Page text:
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No. 123, Part I, 26 June 1995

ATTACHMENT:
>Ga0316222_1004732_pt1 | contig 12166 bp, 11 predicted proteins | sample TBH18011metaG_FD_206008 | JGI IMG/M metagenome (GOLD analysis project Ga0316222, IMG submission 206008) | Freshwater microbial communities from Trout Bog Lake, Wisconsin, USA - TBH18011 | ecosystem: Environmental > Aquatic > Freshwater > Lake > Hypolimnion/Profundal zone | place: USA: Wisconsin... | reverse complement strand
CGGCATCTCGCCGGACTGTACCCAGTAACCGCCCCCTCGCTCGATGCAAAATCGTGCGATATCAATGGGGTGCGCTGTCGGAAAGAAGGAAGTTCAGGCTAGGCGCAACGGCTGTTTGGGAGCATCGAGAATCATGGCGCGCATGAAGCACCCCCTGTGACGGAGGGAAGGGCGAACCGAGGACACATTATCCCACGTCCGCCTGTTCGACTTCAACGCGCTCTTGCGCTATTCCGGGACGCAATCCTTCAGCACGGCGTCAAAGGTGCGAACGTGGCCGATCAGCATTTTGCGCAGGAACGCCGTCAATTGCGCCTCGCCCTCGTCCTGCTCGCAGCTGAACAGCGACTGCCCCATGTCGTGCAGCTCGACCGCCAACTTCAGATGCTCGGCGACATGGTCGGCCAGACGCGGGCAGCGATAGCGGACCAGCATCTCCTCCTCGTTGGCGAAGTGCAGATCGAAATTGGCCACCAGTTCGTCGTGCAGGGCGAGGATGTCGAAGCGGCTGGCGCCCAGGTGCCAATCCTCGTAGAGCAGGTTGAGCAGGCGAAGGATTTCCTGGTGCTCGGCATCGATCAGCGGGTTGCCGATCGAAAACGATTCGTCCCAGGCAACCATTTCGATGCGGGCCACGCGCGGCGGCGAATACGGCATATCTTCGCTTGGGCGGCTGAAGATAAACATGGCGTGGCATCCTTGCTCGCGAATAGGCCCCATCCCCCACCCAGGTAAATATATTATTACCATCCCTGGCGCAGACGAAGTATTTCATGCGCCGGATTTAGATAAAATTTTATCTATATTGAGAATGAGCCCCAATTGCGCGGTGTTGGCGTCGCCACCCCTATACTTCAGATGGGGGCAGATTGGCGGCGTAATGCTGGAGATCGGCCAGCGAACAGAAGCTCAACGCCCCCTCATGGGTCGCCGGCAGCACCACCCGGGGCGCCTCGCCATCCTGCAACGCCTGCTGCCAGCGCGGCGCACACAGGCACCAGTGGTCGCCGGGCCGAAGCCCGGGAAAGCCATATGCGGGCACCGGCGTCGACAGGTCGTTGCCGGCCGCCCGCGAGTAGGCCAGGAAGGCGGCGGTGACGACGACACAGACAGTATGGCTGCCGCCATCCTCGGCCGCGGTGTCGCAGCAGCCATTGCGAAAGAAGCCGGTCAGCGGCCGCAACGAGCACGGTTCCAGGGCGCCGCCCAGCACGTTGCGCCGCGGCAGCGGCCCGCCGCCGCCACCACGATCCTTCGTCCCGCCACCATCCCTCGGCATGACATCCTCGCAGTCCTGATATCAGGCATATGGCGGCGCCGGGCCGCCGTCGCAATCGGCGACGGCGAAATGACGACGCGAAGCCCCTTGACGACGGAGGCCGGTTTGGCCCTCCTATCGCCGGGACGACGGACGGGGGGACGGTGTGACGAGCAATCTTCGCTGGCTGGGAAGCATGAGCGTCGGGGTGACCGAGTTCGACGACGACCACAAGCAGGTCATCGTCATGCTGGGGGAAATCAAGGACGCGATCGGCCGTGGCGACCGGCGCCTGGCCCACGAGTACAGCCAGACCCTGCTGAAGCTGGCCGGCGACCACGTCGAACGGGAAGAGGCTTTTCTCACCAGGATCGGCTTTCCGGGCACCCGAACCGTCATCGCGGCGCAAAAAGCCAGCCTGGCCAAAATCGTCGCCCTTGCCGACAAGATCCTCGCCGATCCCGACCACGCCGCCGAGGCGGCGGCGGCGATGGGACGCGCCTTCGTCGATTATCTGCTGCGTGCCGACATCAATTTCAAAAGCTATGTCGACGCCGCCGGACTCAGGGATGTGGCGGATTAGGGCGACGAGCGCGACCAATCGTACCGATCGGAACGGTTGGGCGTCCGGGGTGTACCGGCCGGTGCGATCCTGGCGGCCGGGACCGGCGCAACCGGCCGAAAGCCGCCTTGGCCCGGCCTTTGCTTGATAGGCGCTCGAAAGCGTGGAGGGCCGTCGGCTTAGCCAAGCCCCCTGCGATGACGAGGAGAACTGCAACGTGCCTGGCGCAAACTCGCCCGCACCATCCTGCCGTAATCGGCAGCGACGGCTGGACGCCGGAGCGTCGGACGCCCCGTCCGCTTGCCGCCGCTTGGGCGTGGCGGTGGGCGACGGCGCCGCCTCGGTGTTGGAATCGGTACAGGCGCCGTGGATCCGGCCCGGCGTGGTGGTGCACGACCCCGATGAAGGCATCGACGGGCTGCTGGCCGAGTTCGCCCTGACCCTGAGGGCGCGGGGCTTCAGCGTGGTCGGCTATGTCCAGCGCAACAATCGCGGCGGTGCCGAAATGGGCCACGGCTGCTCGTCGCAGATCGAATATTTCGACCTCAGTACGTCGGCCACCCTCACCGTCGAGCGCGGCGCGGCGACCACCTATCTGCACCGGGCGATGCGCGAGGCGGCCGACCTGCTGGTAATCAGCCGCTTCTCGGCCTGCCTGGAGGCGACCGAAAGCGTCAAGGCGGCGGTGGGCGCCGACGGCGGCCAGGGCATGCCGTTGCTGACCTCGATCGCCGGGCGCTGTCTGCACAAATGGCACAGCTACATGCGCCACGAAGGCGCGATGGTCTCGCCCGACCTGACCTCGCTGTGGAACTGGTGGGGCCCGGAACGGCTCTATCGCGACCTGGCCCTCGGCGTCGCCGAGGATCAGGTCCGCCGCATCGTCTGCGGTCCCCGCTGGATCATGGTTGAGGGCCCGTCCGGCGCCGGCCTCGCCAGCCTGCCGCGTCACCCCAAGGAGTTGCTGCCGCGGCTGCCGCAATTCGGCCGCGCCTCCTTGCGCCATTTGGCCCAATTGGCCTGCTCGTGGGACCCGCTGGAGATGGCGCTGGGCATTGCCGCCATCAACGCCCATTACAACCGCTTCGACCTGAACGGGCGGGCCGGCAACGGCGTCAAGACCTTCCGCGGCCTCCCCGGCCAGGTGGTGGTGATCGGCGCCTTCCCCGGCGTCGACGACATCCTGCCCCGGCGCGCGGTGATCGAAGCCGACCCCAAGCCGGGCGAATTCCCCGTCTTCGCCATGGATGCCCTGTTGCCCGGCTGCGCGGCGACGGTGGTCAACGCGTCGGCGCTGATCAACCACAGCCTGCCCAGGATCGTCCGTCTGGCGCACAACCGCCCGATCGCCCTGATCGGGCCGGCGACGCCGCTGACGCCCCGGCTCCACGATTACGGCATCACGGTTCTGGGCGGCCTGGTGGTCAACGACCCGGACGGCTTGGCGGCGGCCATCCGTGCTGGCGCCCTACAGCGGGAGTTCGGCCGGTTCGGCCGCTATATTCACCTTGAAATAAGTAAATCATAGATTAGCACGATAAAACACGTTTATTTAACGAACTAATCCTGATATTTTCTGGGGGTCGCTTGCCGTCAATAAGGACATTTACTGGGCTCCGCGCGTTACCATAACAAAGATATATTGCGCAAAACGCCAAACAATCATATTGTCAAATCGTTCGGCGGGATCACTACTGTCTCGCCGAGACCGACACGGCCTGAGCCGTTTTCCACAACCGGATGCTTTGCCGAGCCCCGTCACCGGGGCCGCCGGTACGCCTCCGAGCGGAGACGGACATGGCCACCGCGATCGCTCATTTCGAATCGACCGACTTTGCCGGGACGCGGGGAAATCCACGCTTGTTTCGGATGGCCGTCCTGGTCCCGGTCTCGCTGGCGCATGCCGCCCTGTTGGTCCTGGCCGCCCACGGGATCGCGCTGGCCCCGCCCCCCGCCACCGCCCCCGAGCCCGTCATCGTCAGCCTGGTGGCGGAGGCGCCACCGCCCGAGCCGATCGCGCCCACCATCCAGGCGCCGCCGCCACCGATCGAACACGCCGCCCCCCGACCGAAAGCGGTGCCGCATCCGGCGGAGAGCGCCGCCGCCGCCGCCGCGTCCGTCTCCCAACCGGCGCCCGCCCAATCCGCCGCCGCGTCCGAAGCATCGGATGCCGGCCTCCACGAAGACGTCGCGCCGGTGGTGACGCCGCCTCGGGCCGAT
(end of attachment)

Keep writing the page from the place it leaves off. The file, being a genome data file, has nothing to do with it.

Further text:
We welcome you to Part I of the Open Media Research Institute's Daily Digest. This part focuses on Russia, Transcaucasia and Central Asia, and the CIS. Part II, distributed simultaneously as a second document, covers East-Central and Southeastern Europe. Back issues of the Daily Digest, and other information about OMRI, are available through our WWW pages: http://www.omri.cz/OMRI.html RUSSIA IMPEACHMENT MOTION FAILS IN DUMA. A motion to start impeachment proceedings against President Boris Yeltsin received only 172 of the 226 votes needed to put it on the Duma's agenda for 23 June, Russian Public Television reported. Communist deputies, who had collected 150 signatures in favor of the motion, vowed to raise the question again in the near future. Beginning the impeachment process could protect the Duma from dissolution if its standoff with the government continues. -- Laura Belin, OMRI, Inc. DUMA CALLS FOR SACKING MINISTERS RESPONSIBLE FOR CHECHNYA. The State Duma recommended that President Yeltsin fire Defense Minister Pavel Grachev, Interior Minister Viktor Yerin, and Deputy Prime Minister Nikolai Yegorov for their handling of the Chechen crisis, Western and Russian agencies reported. A motion to dismiss Sergei Stepashin, the director of the Federal Security Service, failed after garnering only 202 of the necessary 226 votes. Calls for the ousting of Foreign Minister Andrei Kozyrev, first deputy prime ministers Anatoly Chubais and Oleg Soskovets, and Deputy Prime Minister Sergei Shakhrai also failed. The Duma scheduled its decisive vote of confidence in Prime Minister Viktor Chernomyrdin's government for 1 July. If 226 members of the Duma do not give the government a positive vote of confidence, the president must sack the government or dissolve the Duma. This requirement puts the Duma deputies in a difficult position since in order to avoid being disbanded, they will have to reverse their earlier no-confidence vote, a politically difficult move in the run-up to the elections. Only 70 members supported the government in the 21 June vote. -- Robert Orttung, OMRI, Inc. CHERNOMYRDIN, DUMA SEEK COMPROMISE. Chernomyrdin does not want to see the Duma dissolved and plans to meet with the deputies before the 1 July vote, NTV reported on 25 June. He said the Security Council and the president will decide the fate of the power ministers at the Council's 29 June meeting, two days before the Duma vote. NTV suggested that Yeltsin would dismiss Yerin and Yegorov if he were sure the Duma would vote its confidence in the government, but that he would not fire Grachev, with whom he has a close relationship. Nikolai Kharitonov, of the Agrarian faction, said his colleagues could reverse themselves and support the government if the president were willing to demonstrate that he was taking their views into account. -- Robert Orttung, OMRI, Inc. RUSSIAN NEGOTIATORS CONSULT WITH CHERNOMYRDIN . . . The Russian delegation to the Chechen peace talks returned to Moscow to meet with Chernomyrdin, Western and Russian agencies reported on 25 June. After the meeting, Chernomyrdin told Russian TV that "we will seek a political solution to this problem, only a political solution." On 23 June, Russian and Chechen negotiators agreed to an indefinite extension of the three-day ceasefire put into effect on 20 June, and also signed a protocol on holding elections in the republic later this year. However, they remained deadlocked on Chechnya's political status and the future role of President Dzhokhar Dudaev. Chechen negotiator Usman Isaev told journalists on 23 June that "the documents we have signed mean that a return to the use of force is not possible," and that outstanding differences will be resolved "peacefully." -- Scott Parrish, OMRI, Inc. . . . WHILE CHECHEN CEASEFIRE REMAINS TENUOUS. The ceasefire between federal and Chechen separatist forces has been violated several times in the last few days, Russian and international agencies reported on 25 June. Federal forces shelled and bombed the area around the village of Dargo, in the Vedeno region of Chechnya. Russian officers told ITAR-TASS that the attacks were not a violation of the ceasefire, because they were launched in order to "detain terrorists" led by Shamil Basaev who had carried out the attack on Budennovsk. Russian military sources also claimed on 24 June that Chechen separatists had "repeatedly violated the moratorium on military actions," killing one federal soldier and wounding another. Also on 24 June, a bomb explosion derailed a passenger train crossing Chechnya near the village of Gertzel, injuring two people, ITAR-TASS reported. Russian officials blamed Chechen separatists for the attack. -- Scott Parrish, OMRI, Inc. CHINESE PREMIER ARRIVES IN MOSCOW. Chinese Premier Li Peng arrived in Moscow for a three-day official visit, Russian and international agencies reported on 25 June. In talks with Russian officials, including Prime Minister Chernomyrdin and President Yeltsin, the Chinese premier will discuss economic cooperation, environmental protection, and measures against organized crime. Among the expected results of Li's visit is an agreement to construct a bridge across the Amur River, linking the Russian and Chinese towns of Heihe and Blagoveshchensk. Rossiiskaya Gazeta commented on 23 June that the visit signals a warming in Russian-Chinese relations, even as U.S.-Chinese relations worsen. -- Scott Parrish, OMRI, Inc. ZHIRINOVSKY PARTY WALKS OUT ON KNESSET CHAIRMAN. Vladimir Zhirinovsky's Liberal Democratic Party walked out of the Duma as Shevah Weiss, chairman of the Israeli Knesset began to give a speech, Segodnya reported on 24 June. Zhirinovsky objected to the hoisting of the Israeli flag by the Duma on the day of the visit. Zhirinovsky and his supporters left the hall as Weiss, who was born in Western Ukraine, was thanking the Russian army for liberating his family from the Nazis. -- Robert Orttung, OMRI, Inc. SOLDIER CHARGED IN JOURNALIST'S DEATH. The Interior Ministry soldier who shot and killed journalist Natalya Alyakina in Budennovsk on 17 June is in custody after being charged with mishandling a firearm, Russian TV reported on 23 June. If convicted of carelessness in what military prosecutors are calling an accidental shooting, the soldier faces one to 10 years in prison. -- Laura Belin, OMRI, Inc. CONSTITUTIONAL COURT AFFIRMS EX-CRIMINALS' RIGHT TO HOUSING. The Constitutional Court struck down article 60 of the Housing Code, which had been used to seal the apartments of convicted criminals even if they served only a short prison sentence, Russian Television reported on 23 June. Judge Nikolai Vedernikov blamed the enforcement of article 60 for making many ex-criminals homeless and therefore increasing the number of repeat offenders. The court ruled that a citizen retains his constitutional right to housing if he is absent from his residence for up to six months, regardless of whether he is serving a prison sentence. -- Laura Belin, OMRI, Inc. DUMA TO FOUND ITS OWN TV STATION? Dissatisfied by allegedly biased news coverage on the Russian Public Television network (ORT), Duma deputies may create their own "mini-tv- and radio-company," Radio Mayak reported on 23 June. Sergei Kalashnikov, chairman of the Duma Committee on Labor and Social Protection, complained that ORT refused to cover parliamentary discussions surrounding the 21 June no-confidence vote but broadcast extensive coverage of the government's meeting the next day. Duma Deputy Chairman Gennady Seleznev told reporters he hoped a Duma-run television company funded by the federal budget would be operational in 1996. -- Laura Belin, OMRI, Inc. YUSHENKOV WARNS AGAINST NATO EXPANSION. NATO's eastward expansion would affect Russia's vital interests and cause nationalistic tendencies in the country to grow stronger, Sergei Yushenkov, chairman of the State Duma Defense Committee, told a conference in St. Petersburg on 25 June. He said talk of such expansion enables "the reactionary part of the Russian military brass to demand greater military spending," ITAR-TASS reported. He also warned that NATO's enlargement could threaten previous arms control agreements, such as the CFE treaty and the Open Skies agreement. -- Doug Clarke, OMRI, Inc. RUSSIANS TO PUT SHIELD AROUND SUNKEN SUB. A Russian research ship equipped with underwater robots left St. Petersburg on 24 June to install a protective shield around the hull of a sunken Russian nuclear submarine in the Norwegian Sea, ITAR-TASS reported. The Komsomolets sank off northern Norway in April 1989 and 42 members of the crew drowned. Besides its nuclear power plant, the boat was carrying two nuclear-armed torpedoes. The report said the work would continue until the end of July. -- Doug Clarke, OMRI, Inc. MORE WOMEN DYING DURING CHILDBIRTH. The number of Russian women who die during childbirth has risen sharply in the past three years, the Labor Ministry reported to Interfax on 24 June. The rate is 10 times higher than in industrialized European countries, the report said, adding that since 1992, the childbirth mortality rate has increased from 47 per 100,000 to 52. -- Thomas Sigel, OMRI, Inc. DUMA PASSES BILL ON REFUNDS IN WAGE ARREARS. The Duma passed the second reading of a draft law on delays in the payment of wages, pensions, and stipends on 23 June, Segodnya reported on 24 June. The law requires those guilty of delays to pay fines as well as wage arrears. Duma Labor and Social Protection Committee Chairman Sergei Kalashnikov said he doubts that President Yeltsin will sign the law since state agencies are among the worst culprits for non-payment of wages. -- Thomas Sigel, OMRI, Inc. MEAT AND MILK PRODUCTION DECLINE. The production of meat and milk fell almost 25% during the first five months of 1995 Segodnya reported on 23 June. Goskomstat figures revealed that the output of prepared meat products, cheese, preserved milk, and low-fat milk products fell by 17- 35% on average. In the food industry, output of staples has decreased by an average of 12%. Production of potatoes and margarine products fell by 34% and 20% respectively. -- Thomas Sigel, OMRI, Inc. TRANSCAUCASIA AND CENTRAL ASIA ETHNIC GERMANS HOLD CONGRESS IN KAZAKHSTAN. Ethnic Germans living in Kazakhstan and other republics opened a congress on 24 June in Almaty with the aim of strengthening their influence in the CIS, AFP reported. Some of the goals are to create a German business class, increase the number of young Germans attending universities, and secure rehabilitation for the charges leveled at them under the Stalin regime. Representatives from Russia, Kyrgyzstan, Uzbekistan, and Germany attended the meeting, according to Ostankino's "Novosti." During World War II, hundreds of thousands of Germans were deported from the European parts of the Soviet Union to areas in Siberia and Central Asia. Migration back to Germany has cut the population in Kazakhstan from 1 million in 1989 to 640,000 today. -- Bruce Pannier, OMRI, Inc. KYRGYZSTAN TO GET MONEY FROM JAPAN. The Japanese Foreign Economic Cooperation Fund will give Kyrgyzstan up to $40 million for plants that produce exports, Interfax reported on 23 June. In 1993 and 1994, the Japanese government gave $100 million in credits which allowed Kyrgyzstan to improve their cloth mills in order to produce, among other things, export quality wool yarn. Japan is also helping to improve the international airport in the Kyrgyz capital, Bishkek, by providing air- control technology. -- Bruce Pannier, OMRI, Inc. GEORGIA PASSES BANK LAW. The Georgian parliament passed a law that establishes the legal framework for an independent central bank, AFP reported on 23 June. The bank law permits the disbursement of $140 million worth of IMF loans starting on 28 June; its passage was a precondition set by the IMF for the loans. -- Lowell Bezanis, OMRI, Inc. DRO TRIAL TO PROCEED. Rejecting an appeal made by defense attorneys, the collegium of the Armenian Supreme Court decided on 22 June that hearings on the Dro organization will begin on 7 July, Interfax reported on 23 June. Last December, 20 members of Dro, which Armenian authorities say is the military wing of the opposition party Dashnaktsyutyun, were detained on charges of politically-motivated murder, drug trafficking, and gangsterism. -- Lowell Bezanis, OMRI, Inc. ZULFUGAROV UPBEAT. The head of Azerbaijan's delegation to the Helsinki talks, Deputy Foreign Minister Tofik Zulfugarov, said the latest round of discussions held under OSCE auspices were "fruitful," Turan reported on 21 June, citing the BBC. During a BBC interview, Zulfugarov said results from the negotiations could be expected "in the near future." He also said that the major political agreement under discussion would not resolve the status of Nagorno-Karabakh. -- Lowell Bezanis, OMRI, Inc. EBRD FUNDS TO TURKMENISTAN. According to an EBRD official visiting Ashgabat, a $150 million credit will be made available to Turkmenistan for the renovation of the Turkmenbashi seaport, the Ashgabat-Mary highway, and various other projects, Interfax reported on 23 June. -- Lowell Bezanis, OMRI, Inc. [As of 1200 CET] Compiled by Victor Gomez The OMRI Daily Digest offers the latest news from the former Soviet Union and East-Central and Southeastern Europe. It is published Monday through Friday by the Open Media Research Institute. The OMRI Daily Digest is distributed electronically via the OMRI-L list. To subscribe, send "SUBSCRIBE OMRI-L YourFirstName YourLastName" (without the quotation marks and inserting your name where shown) to LISTSERV@UBVM.CC.BUFFALO.EDU No subject line or other text should be included. To receive the OMRI Daily Digest by mail or fax, please direct inquiries to OMRI Publications, Na Strzi 63, 140 62 Prague 4, Czech Republic; or electronically to OMRIPUB@OMRI.CZ Tel.: (42-2) 6114 2114; fax: (42-2) 426 396 OMRI also publishes the biweekly journal Transition, which contains expanded analysis of many of the topics in the Daily Digest. For Transition subscription information send an e-mail to TRANSITION@OMRI.CZ Copyright (C) 1995 Open Media Research Institute, Inc. All rights reserved.